Street Syringe Sellers: Pros and Cons by HC120621005011

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									   Syringe Access, Use & Discard:
     Context in AIDS Risk Study
     (NIDA Grant # RO1 DA12569, PI: Merrill Singer, PhD)


– Hispanic Health Council, Htfd., CT: Tom Stopka, MHS,
 Merrill Singer, PhD, Claudia Santelices, ABD, Wei Teng, PhD,
 Glenn Scott, Susan Shaw, PhD, Anna Marie Nicolaysen, MA,
 Julie Eiserman, M.A.
– Yale Univ. Dept. of EPH: Robert Heimer, PhD, Kaveh
 Khoshnood, PhD, Mark Kinzly, Anthony Givens, Kevin Irwin, BS
– UMass SPH: David Buchanan, DrPH
– New North Citizens’ Council, Spfd.: Antonio Arzola
– Spfd. SW Comm. Hlth. Ctr., MA: Sabrina Simmons
  Public Health Interventionists,
Successful Capitalists, Harbingers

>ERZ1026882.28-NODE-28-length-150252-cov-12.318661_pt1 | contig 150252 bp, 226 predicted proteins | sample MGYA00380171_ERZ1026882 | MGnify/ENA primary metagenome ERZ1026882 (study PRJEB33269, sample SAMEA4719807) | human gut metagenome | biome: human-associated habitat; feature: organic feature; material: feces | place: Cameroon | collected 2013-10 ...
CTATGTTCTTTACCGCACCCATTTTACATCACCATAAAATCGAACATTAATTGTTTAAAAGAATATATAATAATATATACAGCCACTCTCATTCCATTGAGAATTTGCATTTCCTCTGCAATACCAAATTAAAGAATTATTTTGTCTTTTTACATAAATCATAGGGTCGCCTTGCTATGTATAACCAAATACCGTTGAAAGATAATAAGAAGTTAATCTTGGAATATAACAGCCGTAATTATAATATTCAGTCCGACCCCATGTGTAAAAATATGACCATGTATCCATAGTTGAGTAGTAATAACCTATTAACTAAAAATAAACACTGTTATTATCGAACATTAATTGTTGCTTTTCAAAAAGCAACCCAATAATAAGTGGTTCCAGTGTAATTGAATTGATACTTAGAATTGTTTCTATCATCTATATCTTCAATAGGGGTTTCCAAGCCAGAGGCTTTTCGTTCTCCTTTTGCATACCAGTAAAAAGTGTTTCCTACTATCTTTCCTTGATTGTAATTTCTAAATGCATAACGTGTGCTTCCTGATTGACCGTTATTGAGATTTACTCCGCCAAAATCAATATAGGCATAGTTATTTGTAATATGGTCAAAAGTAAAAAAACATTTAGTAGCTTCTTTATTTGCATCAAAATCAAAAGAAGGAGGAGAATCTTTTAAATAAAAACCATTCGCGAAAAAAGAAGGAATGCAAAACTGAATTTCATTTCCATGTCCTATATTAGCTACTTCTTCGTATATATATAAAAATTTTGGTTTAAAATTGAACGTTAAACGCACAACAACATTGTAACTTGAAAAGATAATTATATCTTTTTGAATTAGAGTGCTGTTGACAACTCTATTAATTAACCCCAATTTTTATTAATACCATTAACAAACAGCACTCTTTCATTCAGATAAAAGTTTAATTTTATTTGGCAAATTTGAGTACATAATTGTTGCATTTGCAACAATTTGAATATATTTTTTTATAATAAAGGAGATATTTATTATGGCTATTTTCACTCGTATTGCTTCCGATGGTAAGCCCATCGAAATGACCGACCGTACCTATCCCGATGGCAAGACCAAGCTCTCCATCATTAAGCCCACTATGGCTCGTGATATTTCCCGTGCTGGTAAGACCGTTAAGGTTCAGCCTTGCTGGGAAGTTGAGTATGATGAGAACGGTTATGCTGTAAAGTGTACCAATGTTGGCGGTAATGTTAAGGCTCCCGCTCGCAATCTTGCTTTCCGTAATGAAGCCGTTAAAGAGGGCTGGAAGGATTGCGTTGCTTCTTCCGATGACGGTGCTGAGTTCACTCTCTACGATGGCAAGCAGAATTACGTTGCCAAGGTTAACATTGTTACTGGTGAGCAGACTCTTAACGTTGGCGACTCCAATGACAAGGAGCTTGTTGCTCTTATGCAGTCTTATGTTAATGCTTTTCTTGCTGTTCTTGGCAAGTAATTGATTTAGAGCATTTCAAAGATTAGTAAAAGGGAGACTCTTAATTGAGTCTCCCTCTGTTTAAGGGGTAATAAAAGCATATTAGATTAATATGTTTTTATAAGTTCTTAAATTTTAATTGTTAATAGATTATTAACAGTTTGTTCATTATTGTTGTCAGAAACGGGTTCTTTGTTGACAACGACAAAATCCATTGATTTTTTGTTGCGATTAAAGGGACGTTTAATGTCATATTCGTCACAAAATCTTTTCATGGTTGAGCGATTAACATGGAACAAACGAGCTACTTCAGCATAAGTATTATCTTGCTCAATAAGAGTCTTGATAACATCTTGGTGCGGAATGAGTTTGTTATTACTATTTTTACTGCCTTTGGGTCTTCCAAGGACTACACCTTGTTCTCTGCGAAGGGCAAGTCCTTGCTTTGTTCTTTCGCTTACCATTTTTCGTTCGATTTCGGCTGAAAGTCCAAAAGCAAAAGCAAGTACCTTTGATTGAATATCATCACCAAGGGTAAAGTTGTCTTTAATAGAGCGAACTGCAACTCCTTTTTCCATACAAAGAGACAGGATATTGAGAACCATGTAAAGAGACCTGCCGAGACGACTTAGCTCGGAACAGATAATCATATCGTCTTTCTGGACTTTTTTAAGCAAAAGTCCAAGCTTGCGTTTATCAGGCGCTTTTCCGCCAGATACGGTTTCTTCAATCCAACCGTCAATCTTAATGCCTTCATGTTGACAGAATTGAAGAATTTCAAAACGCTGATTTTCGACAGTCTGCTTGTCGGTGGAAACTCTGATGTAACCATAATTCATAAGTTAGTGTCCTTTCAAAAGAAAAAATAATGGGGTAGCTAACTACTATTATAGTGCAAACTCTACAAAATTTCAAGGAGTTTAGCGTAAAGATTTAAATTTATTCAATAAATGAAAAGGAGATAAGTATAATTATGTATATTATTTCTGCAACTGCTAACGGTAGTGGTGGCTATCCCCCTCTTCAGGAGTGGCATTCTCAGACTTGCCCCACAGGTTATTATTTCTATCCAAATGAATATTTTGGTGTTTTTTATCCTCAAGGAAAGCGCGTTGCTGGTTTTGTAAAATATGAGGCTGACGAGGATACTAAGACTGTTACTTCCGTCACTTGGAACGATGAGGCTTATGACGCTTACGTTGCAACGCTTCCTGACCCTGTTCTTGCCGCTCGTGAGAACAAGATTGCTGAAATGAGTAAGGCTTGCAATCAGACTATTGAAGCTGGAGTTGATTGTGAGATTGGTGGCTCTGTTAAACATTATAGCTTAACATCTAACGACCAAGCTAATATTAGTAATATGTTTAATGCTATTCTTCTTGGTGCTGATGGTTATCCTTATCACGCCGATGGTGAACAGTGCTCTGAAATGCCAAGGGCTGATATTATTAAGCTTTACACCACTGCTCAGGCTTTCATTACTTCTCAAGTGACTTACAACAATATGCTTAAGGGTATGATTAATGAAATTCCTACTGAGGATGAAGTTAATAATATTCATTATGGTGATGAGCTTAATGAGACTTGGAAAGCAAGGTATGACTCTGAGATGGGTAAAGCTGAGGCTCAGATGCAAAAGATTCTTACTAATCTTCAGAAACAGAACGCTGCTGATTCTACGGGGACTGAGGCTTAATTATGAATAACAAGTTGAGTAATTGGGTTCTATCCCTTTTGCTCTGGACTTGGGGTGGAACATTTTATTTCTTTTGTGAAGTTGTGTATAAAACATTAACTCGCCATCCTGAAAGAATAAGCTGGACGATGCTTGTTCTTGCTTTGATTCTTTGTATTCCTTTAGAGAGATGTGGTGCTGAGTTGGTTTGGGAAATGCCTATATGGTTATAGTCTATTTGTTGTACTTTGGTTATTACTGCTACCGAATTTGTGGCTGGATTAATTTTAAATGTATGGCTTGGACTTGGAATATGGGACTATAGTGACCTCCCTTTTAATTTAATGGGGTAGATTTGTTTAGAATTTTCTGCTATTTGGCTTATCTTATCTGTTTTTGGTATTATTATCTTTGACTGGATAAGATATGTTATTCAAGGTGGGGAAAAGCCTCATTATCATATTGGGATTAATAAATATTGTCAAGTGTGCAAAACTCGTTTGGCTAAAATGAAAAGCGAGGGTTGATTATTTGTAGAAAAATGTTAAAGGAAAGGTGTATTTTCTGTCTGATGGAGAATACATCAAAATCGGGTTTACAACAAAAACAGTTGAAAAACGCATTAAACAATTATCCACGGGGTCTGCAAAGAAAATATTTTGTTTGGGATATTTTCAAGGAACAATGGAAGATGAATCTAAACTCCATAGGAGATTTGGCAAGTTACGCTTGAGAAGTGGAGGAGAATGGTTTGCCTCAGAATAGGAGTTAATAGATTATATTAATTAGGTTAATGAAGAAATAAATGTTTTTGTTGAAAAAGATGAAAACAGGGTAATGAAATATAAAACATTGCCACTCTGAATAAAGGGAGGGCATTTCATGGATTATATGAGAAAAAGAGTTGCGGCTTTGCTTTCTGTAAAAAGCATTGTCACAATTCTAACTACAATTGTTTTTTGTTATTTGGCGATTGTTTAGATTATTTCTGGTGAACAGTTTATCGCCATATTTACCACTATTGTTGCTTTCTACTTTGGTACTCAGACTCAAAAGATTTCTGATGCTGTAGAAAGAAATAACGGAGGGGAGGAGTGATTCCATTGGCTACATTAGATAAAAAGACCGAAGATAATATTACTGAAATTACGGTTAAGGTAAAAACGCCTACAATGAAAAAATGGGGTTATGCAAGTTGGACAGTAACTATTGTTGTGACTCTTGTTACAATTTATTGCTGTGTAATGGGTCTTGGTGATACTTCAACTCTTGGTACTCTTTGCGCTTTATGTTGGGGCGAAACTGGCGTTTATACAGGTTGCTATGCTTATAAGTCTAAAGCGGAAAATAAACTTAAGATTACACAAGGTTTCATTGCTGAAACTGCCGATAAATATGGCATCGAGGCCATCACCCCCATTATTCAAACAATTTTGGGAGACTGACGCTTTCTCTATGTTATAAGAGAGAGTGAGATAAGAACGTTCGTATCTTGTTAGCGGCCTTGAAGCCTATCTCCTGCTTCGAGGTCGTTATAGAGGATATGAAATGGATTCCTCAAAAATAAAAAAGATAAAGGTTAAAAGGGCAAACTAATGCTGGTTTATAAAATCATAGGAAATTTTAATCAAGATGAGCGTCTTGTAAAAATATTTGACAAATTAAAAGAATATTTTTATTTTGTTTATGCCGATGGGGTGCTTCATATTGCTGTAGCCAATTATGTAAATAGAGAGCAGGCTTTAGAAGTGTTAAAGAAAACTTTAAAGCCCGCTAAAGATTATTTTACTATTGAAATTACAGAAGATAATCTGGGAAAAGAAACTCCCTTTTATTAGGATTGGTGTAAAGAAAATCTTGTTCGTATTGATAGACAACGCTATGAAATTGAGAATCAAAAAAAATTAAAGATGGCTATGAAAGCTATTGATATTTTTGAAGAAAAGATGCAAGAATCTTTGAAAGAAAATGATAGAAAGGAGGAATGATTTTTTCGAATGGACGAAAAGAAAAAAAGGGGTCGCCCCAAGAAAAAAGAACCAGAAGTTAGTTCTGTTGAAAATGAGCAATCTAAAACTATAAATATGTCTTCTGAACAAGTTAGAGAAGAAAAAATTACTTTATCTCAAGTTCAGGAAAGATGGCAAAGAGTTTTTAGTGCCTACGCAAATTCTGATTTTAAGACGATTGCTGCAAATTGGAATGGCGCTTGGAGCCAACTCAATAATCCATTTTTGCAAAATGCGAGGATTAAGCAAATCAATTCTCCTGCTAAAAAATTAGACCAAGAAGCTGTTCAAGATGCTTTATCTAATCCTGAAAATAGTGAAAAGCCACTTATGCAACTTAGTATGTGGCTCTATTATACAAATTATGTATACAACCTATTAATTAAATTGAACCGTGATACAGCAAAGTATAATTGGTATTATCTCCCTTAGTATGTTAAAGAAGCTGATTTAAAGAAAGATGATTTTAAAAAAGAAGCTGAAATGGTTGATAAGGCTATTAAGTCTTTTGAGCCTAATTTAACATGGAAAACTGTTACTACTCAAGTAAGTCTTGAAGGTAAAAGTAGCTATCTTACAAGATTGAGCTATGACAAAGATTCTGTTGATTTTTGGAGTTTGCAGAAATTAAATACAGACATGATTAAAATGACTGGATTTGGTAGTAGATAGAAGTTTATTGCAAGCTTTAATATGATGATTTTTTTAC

of Risk? Syringe Sellers in
 Connecticut and Massachusetts

     Tom Stopka1, Merrill Singer1, Claudia
 Santelices1, Wei Teng1, Robert Heimer2, Susan
 Shaw1, Anna Marie Nicolaysen1, Mark Kinzly2,
   Kaveh Khoshnood2, David Buchanan3, and
                  Glenn Scott1

  1) Hispanic Health Council, Hartford, CT; 2) Yale University,
 New Haven, CT; 3) University of Massachusetts, Amherst, MA
       Need for a New Intervention

10 years since any new public health
 interventions have been attempted to reduce
 HIV and Hepatitis transmission among IDUs
     SEP
     OTC sales of pharmacy syringes
     Outreach efforts
     Bridge to treatment programs

Need a new approach
  Can syringe sellers fill an important harm reduction
   niche?
                        Methods
In-depth Interviews (N=25):
  Hartford:    20 IDIs with 18 syringe sellers